20-somethings

I am terrible at this and waking up at 5 a.m. is honestly such a foreign concept to me that every time my alarm goes off I think my boyfriend is pranking me. But also I'm enjoying it. And I'm going to keep enjoying it. Maybe for like one more week.
If you ask any young adult what their primary stressor in life is, it's likely something that relates to uncertainty. If you were to boil it down to a sentence, it would be something along the lines of: "I don't know what I'm doing with my life."
No, I am not going to know my purpose in life before 30 and I'm not going to quit my job to figure it out.
Looking back at my second decade, or my #messytwenties, I see a blur of transitions, transformations, revolutions and lots of tequila shots. In a nutshell, in our 20s, we are mostly wrong -- especially because we think we are so right.
How can I be confident that I'm navigating this unstructured free-for-all period correctly when I've been on this earth for less time than the movie Hoosiers? And where can I find some sort of validation for how I'm living that doesn't include Instagram likes?
You would rather be productive with your weekend days than waste them hungover on the couch.
You've failed the day you've stopped trying. In the words of my good friend, Johanna di Silentio: "Relax. You will become an adult. You will figure out your career. You will find someone who loves you. You have a whole lifetime; time takes time. The only way to fail at life is to abstain."
Yeah, all breakups suck, but mutually beneficial break-ups are the worst. There are no winners, no losers; no one to blame, no lamenting. You can't pull a Cusack and stand outside her window holding a boom box over your head.
It's easier to give your all to an enterprise when there are no other claims on your attention, and young adulthood is that time.
No matter how busy we are working 16-hour days and attending after-hour cocktails, we must always prioritize investing in close friends and family, because they have been key members of our squad since day one, and we owe it to them to nurture our bond.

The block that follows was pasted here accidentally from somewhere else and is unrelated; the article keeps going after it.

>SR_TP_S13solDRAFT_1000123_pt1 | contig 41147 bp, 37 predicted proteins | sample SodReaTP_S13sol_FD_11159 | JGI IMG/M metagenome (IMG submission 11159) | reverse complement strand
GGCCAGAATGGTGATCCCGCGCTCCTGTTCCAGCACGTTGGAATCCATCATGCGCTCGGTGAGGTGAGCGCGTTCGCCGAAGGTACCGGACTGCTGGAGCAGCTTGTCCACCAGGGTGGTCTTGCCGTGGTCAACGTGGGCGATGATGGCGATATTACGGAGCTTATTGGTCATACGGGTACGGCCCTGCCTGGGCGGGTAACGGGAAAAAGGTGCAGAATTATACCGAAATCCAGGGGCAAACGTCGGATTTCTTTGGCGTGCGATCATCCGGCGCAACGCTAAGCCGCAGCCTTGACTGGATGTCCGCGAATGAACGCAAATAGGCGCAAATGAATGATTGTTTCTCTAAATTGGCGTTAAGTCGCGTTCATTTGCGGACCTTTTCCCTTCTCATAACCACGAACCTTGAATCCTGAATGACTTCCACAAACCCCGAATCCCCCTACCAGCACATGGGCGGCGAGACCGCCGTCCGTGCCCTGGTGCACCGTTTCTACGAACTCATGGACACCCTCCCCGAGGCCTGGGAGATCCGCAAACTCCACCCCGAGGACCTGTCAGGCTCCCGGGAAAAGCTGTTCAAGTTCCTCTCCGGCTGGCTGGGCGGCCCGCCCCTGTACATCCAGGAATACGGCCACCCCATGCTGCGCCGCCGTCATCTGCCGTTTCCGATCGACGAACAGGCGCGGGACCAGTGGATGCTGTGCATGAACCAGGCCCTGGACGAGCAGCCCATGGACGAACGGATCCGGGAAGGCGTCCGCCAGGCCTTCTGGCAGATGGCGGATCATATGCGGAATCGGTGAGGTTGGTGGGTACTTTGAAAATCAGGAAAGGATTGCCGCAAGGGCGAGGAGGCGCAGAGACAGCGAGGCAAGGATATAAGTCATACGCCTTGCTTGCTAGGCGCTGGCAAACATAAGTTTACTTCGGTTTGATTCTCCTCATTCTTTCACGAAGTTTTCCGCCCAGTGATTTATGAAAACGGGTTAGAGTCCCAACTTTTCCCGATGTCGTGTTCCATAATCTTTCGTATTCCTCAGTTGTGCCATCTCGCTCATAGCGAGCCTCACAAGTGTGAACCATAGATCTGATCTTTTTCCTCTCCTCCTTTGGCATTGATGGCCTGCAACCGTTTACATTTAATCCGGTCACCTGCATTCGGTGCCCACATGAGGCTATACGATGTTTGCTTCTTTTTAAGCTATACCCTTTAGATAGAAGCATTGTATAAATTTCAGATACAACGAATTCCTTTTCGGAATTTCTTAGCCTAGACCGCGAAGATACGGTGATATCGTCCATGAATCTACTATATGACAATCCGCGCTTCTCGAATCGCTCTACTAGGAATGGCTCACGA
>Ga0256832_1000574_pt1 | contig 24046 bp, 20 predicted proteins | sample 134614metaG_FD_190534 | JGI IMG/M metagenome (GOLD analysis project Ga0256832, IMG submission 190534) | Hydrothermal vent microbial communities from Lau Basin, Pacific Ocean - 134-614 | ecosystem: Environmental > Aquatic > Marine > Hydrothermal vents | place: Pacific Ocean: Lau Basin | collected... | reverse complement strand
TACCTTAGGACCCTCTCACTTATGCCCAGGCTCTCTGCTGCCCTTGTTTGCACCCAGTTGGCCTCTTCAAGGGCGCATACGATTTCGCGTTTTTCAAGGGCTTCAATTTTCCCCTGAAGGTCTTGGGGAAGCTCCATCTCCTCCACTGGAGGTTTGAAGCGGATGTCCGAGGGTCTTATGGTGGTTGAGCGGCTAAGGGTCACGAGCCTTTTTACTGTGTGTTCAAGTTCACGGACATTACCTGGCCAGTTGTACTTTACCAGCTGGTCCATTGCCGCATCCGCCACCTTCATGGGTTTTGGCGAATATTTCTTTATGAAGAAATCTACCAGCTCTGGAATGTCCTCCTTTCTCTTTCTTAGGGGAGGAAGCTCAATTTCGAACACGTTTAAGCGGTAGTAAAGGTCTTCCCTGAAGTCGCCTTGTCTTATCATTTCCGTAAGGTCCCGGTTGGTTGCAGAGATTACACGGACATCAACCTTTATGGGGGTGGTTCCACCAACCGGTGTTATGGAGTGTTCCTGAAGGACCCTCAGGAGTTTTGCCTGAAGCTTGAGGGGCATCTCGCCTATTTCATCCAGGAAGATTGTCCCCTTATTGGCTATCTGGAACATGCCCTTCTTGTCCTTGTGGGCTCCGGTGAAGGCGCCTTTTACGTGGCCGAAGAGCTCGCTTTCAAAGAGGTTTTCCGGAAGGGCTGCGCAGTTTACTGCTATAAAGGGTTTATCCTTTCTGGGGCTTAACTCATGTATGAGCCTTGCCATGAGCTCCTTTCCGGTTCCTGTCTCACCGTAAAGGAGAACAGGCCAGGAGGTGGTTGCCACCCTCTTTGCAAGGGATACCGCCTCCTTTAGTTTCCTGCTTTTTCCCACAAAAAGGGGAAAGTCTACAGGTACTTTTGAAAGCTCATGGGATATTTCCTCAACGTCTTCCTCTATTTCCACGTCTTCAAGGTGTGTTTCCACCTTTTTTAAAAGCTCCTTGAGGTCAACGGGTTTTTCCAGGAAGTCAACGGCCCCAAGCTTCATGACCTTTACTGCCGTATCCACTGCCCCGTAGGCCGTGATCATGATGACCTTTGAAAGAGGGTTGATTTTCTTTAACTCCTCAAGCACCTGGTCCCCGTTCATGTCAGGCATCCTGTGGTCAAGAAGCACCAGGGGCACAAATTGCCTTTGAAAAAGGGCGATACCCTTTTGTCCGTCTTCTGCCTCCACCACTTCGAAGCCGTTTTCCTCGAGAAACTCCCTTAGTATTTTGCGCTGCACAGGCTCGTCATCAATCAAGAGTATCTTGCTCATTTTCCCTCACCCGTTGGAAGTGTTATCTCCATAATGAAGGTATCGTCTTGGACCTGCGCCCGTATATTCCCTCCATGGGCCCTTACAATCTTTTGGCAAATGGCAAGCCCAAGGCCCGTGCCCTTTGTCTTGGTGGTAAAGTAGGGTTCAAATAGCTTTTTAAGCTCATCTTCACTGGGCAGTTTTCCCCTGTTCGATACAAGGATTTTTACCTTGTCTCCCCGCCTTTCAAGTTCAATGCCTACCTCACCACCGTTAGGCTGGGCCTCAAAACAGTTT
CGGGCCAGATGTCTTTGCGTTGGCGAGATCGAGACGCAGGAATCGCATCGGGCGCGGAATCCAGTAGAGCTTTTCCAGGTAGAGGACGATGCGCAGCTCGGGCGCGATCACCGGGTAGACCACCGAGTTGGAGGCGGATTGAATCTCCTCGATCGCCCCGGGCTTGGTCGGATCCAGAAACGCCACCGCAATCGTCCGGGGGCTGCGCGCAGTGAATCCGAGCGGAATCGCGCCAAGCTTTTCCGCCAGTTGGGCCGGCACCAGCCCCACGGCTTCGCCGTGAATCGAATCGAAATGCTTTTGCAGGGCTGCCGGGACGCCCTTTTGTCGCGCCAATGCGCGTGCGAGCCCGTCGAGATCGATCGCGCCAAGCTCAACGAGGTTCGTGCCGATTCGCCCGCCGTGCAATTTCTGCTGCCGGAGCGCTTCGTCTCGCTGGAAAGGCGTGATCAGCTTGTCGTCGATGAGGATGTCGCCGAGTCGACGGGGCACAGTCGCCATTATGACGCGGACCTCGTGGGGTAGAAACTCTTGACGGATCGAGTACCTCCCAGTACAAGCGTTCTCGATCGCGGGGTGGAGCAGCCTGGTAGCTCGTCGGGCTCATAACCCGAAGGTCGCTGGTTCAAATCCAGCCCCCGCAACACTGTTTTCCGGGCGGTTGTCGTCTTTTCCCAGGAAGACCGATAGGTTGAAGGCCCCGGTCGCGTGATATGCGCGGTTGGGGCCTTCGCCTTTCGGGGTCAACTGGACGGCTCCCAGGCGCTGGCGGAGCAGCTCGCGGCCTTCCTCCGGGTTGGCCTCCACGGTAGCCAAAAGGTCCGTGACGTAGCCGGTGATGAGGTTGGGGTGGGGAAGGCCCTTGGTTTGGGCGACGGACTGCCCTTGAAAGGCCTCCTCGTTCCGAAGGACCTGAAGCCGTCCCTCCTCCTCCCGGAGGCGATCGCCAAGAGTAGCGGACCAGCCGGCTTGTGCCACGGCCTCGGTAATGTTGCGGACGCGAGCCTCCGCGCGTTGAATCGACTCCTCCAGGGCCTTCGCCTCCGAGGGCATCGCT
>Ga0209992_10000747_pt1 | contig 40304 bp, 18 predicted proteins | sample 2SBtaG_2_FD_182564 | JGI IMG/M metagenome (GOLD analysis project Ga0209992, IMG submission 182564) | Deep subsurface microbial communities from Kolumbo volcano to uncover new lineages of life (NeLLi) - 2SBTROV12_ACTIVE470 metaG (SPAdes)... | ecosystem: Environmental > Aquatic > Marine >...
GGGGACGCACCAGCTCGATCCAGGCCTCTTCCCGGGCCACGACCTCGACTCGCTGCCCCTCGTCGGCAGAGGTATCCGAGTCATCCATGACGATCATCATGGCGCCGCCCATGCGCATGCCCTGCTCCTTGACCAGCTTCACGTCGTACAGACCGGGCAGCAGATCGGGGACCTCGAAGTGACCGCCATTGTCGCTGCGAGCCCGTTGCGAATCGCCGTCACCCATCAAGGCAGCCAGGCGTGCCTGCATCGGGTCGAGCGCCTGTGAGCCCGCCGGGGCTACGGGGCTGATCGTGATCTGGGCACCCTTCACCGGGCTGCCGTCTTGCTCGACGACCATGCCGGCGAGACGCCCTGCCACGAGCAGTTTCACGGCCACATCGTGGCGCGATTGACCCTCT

I'm 28 years old. Single and childless. And even though I'm currently in a relationship, marriage and children are hardly on the top of my list of "things to accomplish in the next 5 years."
The summer after I graduated college, I went through my first big break-up. Summer started, and I was single for the first time since high school.
Whether you've recently graduated and you're traveling the world, you're about to spend your summer abroad or you're just planning a road trip with friends, get ready for some great adventures.
The longer you wait to start a new life, the more settled you'll feel where you are and the older you'll be. You're only in your early 20s once and the time goes by quickly. If you want to try something new, now is the time.
I'm here, I'm queer and really, I'm sexier as a 40-something than I've ever been at any other age in my life.
That's what 21-year-old Allie Davis did. "I thought it would be funny to make this quiz to mess with him because we always
I'm 21, but I'm also only 21. There's no Cosmo quiz to help me find my life's path, no online listicle to show me that the guy standing behind me in Starbucks is the one I'm meant to watch reruns of Friends with until we decide to get married.
It seems hard to believe, given how much weight we place on the all-important question of "Where did you go to school?" But as online courses become more legitimate and trustworthy, employers might not care where we gain the skills -- only that we have them.
Martin Heidegger wrote about how death awareness (the "nothing") enables us to shift to a mode where we simply appreciate that things are (the "being there"), as opposed to worrying about how or what things are. Allow me to translate that quote into the language a 20-something might understand -- YOLO!